KPMG Analyst: Still Bullish about Oil, Gas Market Despite Crude Downturn

IEA: Slow Demand, Rising Supply Put Further Pressure On Oil Price
Crude oil prices will likely begin trending up again soon as OPEC constricts supply, an analyst said.

The downturn in crude oil prices in recent months will not last forever, and what the market is experiencing now is not the old boom and bust period, an energy industry analyst told Rigzone.

“I’m still incredibly bullish on the industry, and I do think it’s far more stable and resilient than it was in decades past,” KPMG’s Regina Mayor, an advisor for the consulting practice, said. “That’s not to say that it won’t experience a contraction or two, but it’s not the boom and bust cycle we’ve seen.”

Already, there are signs that the future remains bright for the industry. The collapse in oil prices following OPEC’s decision not to cut production levels led to a selloff that many people think is overdone, leading to an expansion of long wagers, John Kilduff, a partner at Again Capital LLC, a New York-based hedge fund that focuses on energy, told Bloomberg last week.

Although there is no crystal ball to tell the industry where crude oil prices are going, prices will probably not drop too much lower, and could possibly begin gaining altitude in the not-too-distant future, Mayor said. And even if prices were to remain where they are, or even fall somewhat lower, oil and gas companies that are not too heavily leveraged can still make money in specific shale formations.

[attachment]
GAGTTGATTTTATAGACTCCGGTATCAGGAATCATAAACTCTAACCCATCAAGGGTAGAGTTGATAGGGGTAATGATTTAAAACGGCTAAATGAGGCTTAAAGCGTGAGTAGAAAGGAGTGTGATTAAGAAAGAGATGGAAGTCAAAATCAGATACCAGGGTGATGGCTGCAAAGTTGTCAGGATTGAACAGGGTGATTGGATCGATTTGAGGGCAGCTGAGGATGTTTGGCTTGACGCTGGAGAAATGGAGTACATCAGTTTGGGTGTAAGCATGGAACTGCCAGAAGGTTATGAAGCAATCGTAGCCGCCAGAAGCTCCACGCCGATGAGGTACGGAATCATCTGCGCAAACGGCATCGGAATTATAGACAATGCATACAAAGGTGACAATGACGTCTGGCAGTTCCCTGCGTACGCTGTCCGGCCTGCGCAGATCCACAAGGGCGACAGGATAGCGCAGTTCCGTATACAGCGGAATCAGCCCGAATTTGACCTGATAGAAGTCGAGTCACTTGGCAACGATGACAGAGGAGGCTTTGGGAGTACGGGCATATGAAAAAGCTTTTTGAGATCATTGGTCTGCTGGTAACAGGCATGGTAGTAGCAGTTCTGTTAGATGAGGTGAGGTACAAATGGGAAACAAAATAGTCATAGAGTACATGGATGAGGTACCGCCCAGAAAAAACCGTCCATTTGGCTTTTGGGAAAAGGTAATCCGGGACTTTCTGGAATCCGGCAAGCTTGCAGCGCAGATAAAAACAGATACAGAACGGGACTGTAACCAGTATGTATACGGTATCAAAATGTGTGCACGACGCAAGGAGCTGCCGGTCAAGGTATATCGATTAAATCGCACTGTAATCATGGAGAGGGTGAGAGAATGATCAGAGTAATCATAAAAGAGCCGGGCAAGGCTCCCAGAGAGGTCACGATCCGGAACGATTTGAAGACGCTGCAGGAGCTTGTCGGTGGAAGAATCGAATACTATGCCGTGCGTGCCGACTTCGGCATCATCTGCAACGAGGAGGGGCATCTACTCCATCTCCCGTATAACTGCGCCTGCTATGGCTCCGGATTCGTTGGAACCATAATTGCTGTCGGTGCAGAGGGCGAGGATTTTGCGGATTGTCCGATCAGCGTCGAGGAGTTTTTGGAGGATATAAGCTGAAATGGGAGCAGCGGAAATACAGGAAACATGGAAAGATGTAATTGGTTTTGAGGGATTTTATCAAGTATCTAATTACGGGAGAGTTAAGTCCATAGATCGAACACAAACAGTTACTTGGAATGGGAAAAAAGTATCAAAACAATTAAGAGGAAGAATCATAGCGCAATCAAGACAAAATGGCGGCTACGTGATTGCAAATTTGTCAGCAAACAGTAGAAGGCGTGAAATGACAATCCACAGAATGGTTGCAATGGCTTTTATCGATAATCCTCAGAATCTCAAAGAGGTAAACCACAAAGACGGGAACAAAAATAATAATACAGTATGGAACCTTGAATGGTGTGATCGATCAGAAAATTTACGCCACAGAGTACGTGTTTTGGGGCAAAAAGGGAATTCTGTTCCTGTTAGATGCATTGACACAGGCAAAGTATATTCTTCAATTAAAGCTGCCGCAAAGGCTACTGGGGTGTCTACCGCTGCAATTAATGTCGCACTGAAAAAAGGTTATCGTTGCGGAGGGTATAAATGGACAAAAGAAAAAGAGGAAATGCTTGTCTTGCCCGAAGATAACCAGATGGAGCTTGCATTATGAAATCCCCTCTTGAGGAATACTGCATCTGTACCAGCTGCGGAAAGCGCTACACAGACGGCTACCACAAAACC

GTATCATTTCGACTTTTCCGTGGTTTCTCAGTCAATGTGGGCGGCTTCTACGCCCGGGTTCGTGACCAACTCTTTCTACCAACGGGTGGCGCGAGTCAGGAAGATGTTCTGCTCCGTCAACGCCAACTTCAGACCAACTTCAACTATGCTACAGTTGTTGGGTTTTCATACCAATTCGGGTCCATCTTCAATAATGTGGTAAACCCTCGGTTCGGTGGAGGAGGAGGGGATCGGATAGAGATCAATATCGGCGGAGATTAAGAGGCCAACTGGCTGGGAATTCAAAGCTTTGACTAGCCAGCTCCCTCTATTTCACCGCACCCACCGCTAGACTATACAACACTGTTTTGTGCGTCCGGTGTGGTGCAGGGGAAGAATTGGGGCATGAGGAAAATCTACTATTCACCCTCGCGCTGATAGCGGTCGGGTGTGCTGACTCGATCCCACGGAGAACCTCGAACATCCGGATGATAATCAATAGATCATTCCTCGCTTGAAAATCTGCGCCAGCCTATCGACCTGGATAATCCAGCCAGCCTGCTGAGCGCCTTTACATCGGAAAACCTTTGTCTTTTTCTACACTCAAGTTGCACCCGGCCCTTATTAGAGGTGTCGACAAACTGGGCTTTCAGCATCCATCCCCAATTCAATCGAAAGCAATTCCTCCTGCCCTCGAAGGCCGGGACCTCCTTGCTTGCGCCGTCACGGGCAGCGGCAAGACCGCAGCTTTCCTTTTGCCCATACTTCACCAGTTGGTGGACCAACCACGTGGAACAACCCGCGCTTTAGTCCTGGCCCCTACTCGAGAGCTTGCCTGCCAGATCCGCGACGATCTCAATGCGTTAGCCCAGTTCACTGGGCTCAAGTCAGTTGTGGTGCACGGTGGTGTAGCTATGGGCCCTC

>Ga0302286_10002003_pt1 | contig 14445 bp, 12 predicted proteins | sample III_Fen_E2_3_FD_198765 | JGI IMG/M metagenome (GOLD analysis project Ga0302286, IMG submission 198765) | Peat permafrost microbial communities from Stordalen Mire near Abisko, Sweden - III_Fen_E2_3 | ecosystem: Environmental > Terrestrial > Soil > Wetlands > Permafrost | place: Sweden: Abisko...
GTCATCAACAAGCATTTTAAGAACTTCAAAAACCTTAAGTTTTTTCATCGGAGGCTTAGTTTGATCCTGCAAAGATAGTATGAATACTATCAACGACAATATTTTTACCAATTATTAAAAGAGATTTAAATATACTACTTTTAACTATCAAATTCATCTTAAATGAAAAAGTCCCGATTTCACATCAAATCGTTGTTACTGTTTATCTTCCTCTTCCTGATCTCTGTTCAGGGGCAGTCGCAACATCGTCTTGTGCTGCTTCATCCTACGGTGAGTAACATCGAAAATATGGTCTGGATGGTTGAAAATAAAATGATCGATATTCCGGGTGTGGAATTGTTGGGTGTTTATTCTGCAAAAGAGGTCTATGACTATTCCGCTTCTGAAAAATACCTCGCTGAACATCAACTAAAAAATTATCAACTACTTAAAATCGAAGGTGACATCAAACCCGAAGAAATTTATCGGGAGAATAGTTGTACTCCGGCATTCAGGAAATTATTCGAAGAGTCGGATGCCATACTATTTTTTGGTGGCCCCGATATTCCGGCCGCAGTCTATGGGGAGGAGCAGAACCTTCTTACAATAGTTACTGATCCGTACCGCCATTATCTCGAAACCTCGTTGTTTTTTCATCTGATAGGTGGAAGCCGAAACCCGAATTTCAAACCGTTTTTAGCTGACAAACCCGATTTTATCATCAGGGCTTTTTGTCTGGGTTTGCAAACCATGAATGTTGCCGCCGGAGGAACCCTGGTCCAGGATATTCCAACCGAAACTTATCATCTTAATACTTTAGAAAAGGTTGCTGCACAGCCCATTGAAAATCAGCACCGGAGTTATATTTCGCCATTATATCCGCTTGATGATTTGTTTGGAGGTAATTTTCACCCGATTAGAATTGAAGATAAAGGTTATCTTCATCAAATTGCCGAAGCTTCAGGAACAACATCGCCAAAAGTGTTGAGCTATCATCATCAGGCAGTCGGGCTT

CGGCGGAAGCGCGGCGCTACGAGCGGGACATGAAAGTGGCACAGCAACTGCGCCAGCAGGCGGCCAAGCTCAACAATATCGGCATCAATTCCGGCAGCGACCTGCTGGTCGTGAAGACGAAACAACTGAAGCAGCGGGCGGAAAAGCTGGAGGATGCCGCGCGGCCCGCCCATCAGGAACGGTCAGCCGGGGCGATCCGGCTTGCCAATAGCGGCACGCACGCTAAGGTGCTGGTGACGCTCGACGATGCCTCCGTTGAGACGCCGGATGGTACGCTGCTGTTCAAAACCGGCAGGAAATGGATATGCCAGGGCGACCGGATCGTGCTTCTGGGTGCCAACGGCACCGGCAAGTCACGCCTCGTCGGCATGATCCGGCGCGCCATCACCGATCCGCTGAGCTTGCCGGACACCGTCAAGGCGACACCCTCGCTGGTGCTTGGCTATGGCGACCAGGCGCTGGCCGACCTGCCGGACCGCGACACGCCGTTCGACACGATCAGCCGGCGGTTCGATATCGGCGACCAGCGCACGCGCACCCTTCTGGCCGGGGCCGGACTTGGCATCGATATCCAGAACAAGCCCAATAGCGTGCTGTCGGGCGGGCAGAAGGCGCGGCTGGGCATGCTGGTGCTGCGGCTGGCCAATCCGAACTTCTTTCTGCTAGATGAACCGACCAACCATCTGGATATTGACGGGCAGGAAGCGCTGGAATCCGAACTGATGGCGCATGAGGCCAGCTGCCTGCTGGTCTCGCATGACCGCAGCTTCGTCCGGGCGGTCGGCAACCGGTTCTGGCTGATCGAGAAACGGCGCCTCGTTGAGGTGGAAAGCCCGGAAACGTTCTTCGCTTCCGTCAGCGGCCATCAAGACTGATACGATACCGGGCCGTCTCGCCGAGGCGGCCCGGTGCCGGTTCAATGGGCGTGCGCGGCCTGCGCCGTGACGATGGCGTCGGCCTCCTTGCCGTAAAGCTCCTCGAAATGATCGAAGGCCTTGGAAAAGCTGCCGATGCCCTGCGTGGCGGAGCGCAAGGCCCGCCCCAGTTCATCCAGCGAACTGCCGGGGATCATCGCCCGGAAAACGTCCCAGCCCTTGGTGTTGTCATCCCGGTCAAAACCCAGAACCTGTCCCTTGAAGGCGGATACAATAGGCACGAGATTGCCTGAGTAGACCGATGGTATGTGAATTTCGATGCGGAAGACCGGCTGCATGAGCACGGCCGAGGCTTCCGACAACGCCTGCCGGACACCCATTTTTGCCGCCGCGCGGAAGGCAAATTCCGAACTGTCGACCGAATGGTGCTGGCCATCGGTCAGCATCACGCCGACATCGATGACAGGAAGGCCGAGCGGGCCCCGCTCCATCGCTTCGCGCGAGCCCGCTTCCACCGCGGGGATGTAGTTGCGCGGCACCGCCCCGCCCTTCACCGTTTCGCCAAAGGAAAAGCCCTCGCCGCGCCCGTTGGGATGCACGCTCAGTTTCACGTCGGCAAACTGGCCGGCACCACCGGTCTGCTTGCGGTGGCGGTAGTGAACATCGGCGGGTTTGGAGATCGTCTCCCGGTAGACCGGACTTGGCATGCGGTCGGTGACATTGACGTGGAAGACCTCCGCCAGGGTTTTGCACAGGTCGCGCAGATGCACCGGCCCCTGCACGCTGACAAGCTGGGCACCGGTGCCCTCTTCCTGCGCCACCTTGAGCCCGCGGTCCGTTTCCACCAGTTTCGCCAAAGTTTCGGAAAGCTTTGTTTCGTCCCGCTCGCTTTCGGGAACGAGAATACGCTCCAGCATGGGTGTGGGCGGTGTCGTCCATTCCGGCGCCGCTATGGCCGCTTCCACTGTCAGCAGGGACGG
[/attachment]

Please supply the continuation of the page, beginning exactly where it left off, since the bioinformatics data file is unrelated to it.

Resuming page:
“I think there are specific plays that make economic sense at $40 a barrel, and the Eagle Ford is one of them. I’ve seen various estimates of what the planning and extraction costs would be, and Eagle Ford remains economically viable at those price points. I have seen a range of $40/bbl at the low end and as optimistic as $90/bbl on the high end from people trying to stake a claim on where this is going to land,” she said.

“At the price point where we are today, I don’t anticipate shale and onshore activities to be as affected as ultra-deepwater and Arctic plays that are a lot more expensive to do business in. The current price point makes some of those options less attractive. But the bulk of their portfolios remain attractive at this [current] price point scenario.”

Still, some companies have a lot riding on oil that is priced well above where prices currently are. That has caused some jitters as energy companies speculate about if and when prices might rebound, or at least bottom out. However, Mayor is optimistic about the general health of the industry, and she does not anticipate a massive reduction in jobs or momentum over the next six months.


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